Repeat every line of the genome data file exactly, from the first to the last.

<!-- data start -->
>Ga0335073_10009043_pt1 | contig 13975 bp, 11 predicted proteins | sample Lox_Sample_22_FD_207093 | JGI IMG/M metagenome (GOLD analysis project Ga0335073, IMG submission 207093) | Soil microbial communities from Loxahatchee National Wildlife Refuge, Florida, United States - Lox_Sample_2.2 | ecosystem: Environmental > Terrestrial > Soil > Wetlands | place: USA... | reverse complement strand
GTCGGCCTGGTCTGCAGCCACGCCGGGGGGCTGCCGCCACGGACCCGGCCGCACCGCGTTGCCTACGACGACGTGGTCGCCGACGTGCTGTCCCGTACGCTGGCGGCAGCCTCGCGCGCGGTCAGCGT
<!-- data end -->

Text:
>Ga0335073_10009043_pt1 | contig 13975 bp, 11 predicted proteins | sample Lox_Sample_22_FD_207093 | JGI IMG/M metagenome (GOLD analysis project Ga0335073, IMG submission 207093) | Soil microbial communities from Loxahatchee National Wildlife Refuge, Florida, United States - Lox_Sample_2.2 | ecosystem: Environmental > Terrestrial > Soil > Wetlands | place: USA... | reverse complement strand
GTCGGCCTGGTCTGCAGCCACGCCGGGGGGCTGCCGCCACGGACCCGGCCGCACCGCGTTGCCTACGACGACGTGGTCGCCGACGTGCTGTCCCGTACGCTGGCGGCAGCCTCGCGCGCGGTCAGCGT